You've made it through infancy, toddlerhood, childhood, and the teenage years. Now your child is getting ready to go to college, and this can feel like a whole new learning curve. Your kid is not actually a kid any longer, but they're not really an adult yet either developmentally speaking. What does being a good father to kids in college mean?
Help with Budgeting
Ideally, you've been teaching your kids about money throughout their lives, but even if you haven't, there's a lot you can do help prepare financially them for the next few years and helping them make a budget is a big part of that. This will be easier if your child is living on campus and using the campus meal plan, but even if they are not, you can probably get some information on typical costs of living from the college.
Help your child figure out how much money they will have and how long they need to stretch it. You can also help them out with the costs of tuition by taking out a low-rate Private Parent Loan. There are parent loans that give parents the opportunity to cover some of the costs of their child's education even if they have not been able to save much toward it without having to dip into their retirement account.
Just as when you were initially preparing for kids, you had to tweak your communication inside your home, this stage requires that as well. As your child is approaching college age, they are growing more independent, which means that you've done your job well. However, you shouldn't reduce your communication with them. You child may be more private about more things, which is appropriate. But it doesn't mean you need to stop talking to them. In addition, you may want to set up some kind of plan to stay in touch when they are away at college, such as a weekly family video chat.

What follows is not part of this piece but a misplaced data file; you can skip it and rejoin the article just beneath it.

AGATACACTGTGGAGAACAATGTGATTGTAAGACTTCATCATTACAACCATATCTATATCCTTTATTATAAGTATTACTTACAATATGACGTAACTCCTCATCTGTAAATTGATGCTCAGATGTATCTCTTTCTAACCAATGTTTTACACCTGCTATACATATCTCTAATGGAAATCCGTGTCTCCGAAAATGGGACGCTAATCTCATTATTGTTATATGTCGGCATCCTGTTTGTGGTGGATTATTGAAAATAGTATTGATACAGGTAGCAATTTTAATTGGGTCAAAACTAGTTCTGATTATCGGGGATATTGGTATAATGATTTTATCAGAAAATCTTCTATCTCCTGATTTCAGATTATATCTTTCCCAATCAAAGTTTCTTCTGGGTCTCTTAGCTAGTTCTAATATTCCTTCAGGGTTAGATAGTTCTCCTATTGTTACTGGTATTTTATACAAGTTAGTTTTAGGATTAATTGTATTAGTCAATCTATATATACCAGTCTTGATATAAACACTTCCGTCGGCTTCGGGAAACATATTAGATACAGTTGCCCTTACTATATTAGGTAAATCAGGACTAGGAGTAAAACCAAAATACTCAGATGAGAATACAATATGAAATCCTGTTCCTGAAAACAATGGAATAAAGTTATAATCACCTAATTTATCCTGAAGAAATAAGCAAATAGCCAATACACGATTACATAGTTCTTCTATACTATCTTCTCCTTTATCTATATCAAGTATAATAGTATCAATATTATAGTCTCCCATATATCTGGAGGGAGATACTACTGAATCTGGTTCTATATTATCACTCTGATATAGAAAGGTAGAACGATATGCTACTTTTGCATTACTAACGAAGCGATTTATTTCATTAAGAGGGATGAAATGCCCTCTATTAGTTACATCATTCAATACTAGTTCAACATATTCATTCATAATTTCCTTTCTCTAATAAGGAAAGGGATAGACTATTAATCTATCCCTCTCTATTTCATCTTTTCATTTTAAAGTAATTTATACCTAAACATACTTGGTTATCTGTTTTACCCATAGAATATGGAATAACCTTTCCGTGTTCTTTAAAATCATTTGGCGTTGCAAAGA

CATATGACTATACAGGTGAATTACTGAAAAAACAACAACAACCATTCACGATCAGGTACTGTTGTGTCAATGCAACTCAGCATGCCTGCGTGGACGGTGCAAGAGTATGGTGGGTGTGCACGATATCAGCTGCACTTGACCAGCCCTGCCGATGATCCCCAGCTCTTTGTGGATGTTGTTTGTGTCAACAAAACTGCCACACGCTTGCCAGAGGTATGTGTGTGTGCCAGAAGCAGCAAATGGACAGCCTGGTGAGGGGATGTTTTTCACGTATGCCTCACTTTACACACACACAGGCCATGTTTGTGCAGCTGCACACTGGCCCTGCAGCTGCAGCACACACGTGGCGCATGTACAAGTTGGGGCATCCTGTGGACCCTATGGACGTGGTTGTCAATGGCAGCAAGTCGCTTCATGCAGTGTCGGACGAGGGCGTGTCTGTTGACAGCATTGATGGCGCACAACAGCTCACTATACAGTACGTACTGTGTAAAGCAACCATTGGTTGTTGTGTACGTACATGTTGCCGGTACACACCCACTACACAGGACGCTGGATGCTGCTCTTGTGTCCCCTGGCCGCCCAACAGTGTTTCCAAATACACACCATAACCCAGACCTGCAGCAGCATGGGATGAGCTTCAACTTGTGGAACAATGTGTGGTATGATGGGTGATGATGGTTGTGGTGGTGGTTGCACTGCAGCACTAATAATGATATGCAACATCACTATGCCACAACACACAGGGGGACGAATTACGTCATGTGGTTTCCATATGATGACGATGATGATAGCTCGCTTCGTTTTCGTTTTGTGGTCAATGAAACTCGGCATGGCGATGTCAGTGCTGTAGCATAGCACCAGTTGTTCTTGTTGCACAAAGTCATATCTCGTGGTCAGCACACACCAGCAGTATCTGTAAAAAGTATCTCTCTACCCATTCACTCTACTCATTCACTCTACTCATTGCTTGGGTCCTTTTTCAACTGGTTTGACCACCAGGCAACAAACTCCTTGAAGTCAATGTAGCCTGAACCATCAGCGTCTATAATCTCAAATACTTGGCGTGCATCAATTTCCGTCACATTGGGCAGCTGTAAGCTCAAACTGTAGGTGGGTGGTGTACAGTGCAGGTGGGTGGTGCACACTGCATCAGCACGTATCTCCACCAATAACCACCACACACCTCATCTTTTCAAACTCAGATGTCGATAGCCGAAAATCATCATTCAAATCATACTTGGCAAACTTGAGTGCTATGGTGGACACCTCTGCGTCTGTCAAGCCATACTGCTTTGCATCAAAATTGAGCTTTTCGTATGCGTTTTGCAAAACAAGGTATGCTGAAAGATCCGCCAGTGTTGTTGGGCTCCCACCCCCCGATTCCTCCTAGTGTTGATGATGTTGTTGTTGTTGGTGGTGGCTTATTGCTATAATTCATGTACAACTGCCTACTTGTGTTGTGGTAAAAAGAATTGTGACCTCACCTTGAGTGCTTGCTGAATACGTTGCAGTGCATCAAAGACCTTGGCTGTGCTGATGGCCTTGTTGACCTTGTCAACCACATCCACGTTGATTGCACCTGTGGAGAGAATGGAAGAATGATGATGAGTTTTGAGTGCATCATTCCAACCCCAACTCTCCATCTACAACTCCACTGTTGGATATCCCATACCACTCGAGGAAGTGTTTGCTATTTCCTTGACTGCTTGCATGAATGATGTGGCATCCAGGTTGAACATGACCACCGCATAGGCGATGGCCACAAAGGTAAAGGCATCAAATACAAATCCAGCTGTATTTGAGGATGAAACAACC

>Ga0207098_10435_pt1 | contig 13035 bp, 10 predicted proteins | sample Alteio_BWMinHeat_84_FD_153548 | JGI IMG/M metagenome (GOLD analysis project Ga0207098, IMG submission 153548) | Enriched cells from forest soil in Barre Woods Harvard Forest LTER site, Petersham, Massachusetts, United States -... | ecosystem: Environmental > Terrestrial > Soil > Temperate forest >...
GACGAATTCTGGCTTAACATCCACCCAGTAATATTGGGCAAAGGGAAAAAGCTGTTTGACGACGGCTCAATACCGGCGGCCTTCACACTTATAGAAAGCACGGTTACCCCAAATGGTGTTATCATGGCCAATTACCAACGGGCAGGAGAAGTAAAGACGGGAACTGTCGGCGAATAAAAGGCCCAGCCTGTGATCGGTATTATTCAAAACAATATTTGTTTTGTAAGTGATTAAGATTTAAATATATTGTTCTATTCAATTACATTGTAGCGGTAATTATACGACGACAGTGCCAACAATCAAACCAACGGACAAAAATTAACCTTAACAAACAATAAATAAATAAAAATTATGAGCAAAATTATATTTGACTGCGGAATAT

At the same time that you're trying to make sure that your child knows that you are always there for them, you also need to start letting go to some extent. The line between high school and college kid can seem arbitrary, and to some degree it is, but this is why the process of letting go has to start while your kid is still living at home. Let them make some of their own decisions and own mistakes. Obviously, you need to step in for anything serious, but it won't help your child to do everything you can to protect them. While giving them advice is important, try not to overwhelm them. You can make suggestions or, even better, wait until they ask for it. Don't show up to visit them without warning, and don't pressure them to come home.
There are plenty of activities to cope with empty nest syndrome and practical things you can do to smooth things along. Get them a locator device for their bag in case they lose it. Keep track of the academic calendar so that you don't schedule important family events when they are in the middle of finals. Find out what they need help with, and teach them how to do it instead of just doing it yourself, even if doing it yourself is faster and easier.